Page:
Modern goalkeeping requires a high standard of physical fitness and agility. But the brain also needs attention. The sharper the mind and speed of thinking, the more chance the keeper can move those highly trained limbs into position to make the save. In this post we look at ways of “training the brain”, making those cogs inside whir a little faster.

Making those cogs turn faster

There is a growing appreciation of “brain exercising”, in particular using “imagery”, where the athlete imagines completing a specific technique or task, like making a diving save or a good goal-kick. By imagining you can do it, you have a much higher chance of being successful when you need to perform the technique. You’re effectively practicing “inside your head”.

There are two different of imagery training.

In the first type, one can imagine performing the task “in position”, with the correct kit on and in the exact position (eg in goal). This is called Dynamic Imagery.

In the second type, one can just sit in a chair and imagine “making that diving save”. This is called Static Imagery.

There is strong evidence that Dynamic imagery, where the athlete imagines performing the task in situ, dressed and ready to play, improves success. 

This short video explains why. 

Our brain does a lot of work, just to read or spell out aloud, a single word. This part of the brain also makes decisions and sharpening this brain function, especially in a “goalkeeping environment”, will make decision making even faster in young keepers. 

Cognitive training for goalkeepers

We’ve been experimenting with using these techniques to sharpen our young keeper’s brain-functions, by adding “cognitive” tests into our standard footwork and handwork exercises.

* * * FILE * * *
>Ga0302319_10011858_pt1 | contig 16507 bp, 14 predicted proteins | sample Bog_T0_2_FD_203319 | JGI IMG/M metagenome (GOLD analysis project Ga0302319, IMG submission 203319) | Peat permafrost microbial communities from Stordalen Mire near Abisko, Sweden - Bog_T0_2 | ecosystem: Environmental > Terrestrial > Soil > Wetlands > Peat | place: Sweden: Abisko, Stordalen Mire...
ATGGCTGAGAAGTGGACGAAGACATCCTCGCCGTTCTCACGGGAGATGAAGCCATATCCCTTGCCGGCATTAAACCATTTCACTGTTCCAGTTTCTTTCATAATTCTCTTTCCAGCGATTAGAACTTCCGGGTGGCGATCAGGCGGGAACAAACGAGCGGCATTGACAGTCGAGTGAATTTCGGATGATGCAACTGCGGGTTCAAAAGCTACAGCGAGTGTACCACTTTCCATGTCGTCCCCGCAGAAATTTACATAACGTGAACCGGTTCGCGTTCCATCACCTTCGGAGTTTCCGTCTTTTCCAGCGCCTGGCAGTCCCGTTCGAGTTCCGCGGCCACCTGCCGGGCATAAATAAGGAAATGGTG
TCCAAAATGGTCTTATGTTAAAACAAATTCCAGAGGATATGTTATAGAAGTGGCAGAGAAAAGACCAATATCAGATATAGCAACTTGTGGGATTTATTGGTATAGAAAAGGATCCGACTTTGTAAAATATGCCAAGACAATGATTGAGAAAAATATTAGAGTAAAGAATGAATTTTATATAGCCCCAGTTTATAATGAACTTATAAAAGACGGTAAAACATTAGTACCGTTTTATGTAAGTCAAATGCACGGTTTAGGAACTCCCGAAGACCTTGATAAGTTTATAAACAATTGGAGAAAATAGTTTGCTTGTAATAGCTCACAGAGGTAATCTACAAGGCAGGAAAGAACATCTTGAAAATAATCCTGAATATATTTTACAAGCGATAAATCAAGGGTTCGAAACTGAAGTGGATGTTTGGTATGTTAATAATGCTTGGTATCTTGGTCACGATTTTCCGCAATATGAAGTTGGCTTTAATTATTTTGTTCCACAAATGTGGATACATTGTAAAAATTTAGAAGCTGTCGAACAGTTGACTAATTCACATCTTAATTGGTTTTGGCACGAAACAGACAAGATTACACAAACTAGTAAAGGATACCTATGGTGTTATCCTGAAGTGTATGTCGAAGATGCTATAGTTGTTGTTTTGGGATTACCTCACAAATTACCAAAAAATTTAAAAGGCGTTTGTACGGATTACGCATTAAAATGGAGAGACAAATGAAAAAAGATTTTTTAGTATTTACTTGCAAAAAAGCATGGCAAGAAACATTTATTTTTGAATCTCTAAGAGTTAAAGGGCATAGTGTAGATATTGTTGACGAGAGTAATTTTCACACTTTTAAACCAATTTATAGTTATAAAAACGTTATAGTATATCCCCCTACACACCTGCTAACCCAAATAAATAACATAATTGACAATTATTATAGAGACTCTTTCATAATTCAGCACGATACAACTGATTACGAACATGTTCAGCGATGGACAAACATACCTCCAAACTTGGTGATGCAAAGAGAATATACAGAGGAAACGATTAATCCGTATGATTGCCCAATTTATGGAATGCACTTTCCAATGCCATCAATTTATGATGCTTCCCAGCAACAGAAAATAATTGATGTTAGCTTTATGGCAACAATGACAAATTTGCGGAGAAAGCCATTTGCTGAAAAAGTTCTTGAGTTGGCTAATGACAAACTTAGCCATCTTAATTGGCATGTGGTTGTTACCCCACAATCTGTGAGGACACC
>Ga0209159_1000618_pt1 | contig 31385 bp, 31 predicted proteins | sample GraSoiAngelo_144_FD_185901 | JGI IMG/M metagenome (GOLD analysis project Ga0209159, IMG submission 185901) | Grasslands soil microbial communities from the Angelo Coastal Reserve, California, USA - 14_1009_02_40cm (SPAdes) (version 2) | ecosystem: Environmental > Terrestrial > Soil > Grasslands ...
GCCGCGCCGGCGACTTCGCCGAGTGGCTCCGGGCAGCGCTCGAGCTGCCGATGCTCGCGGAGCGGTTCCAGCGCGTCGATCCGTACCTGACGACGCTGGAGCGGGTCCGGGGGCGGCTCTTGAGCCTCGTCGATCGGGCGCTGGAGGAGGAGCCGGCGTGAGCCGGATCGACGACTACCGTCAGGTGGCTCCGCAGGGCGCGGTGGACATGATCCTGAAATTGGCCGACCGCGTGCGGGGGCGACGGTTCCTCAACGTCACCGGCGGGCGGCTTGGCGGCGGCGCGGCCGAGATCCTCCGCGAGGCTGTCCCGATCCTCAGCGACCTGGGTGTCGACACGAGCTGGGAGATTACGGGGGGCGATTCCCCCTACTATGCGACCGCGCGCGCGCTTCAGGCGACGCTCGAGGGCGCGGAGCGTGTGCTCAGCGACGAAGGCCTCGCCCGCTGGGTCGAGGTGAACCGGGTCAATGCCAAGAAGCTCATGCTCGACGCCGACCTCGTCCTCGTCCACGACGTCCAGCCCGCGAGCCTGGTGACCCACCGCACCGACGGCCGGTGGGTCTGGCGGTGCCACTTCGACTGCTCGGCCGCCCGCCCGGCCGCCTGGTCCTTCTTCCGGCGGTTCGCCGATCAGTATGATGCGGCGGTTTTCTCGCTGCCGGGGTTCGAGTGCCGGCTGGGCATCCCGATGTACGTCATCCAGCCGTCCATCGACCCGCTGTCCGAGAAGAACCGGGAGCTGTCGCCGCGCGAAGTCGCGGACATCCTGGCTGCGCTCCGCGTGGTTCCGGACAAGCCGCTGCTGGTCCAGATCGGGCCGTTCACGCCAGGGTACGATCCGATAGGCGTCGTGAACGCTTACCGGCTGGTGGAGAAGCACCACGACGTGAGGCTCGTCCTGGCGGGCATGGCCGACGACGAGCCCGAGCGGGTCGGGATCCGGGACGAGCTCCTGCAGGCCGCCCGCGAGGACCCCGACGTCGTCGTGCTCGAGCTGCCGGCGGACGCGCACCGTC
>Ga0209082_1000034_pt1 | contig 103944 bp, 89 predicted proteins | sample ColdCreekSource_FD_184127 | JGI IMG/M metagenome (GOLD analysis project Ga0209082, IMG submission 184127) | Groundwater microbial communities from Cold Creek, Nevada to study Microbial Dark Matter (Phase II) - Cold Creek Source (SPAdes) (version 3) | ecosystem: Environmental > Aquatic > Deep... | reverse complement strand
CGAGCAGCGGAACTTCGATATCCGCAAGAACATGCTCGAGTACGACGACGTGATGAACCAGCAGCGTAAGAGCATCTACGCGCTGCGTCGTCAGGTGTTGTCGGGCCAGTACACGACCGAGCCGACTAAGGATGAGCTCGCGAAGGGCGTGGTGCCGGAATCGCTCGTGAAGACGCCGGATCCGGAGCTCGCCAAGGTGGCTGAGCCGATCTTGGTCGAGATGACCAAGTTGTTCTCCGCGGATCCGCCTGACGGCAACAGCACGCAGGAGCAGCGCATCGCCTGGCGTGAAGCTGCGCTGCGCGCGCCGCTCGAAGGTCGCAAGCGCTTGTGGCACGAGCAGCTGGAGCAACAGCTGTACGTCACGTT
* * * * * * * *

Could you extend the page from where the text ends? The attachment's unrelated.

An example is in this drill, where the keeper performs a standard “through the cones” exercise before making a catch, and then immediately answering a brain-test, like spelling a word backwards.

Keeper performs standard for exercise, catches a ball then is asked to spell “GOAL” backwards

The brain also makes a lot of short-cuts when deciphering things it sees visually, like reading a word. For example, it can still make sense of sentences where the words or letters are jumbled up.

decipher WRod

This video explores how important that feature really is. If you’re interested in this aspect, take a look.

When doubt creeps in

In some cases there appears to be a natural trait of habit, which can give insight into how an athlete processes information under stress. For example, when asked to spell the word “GOAL” backwards, a common mistake is to spell it “LAOL”. The error, in putting the “L” at the end as well as the beginning, may give insight into how an individual “goes back to first principles” once they have started to doubt what they are doing.

If one were asked to spell the word normally, the “L” would come at the end. The fact that the speller is almost home and dry, having spelt the word correctly backwards unto the last letter, and then confidently saying “L” and feeling they have succeeded, is a very common mistake, especially when tired.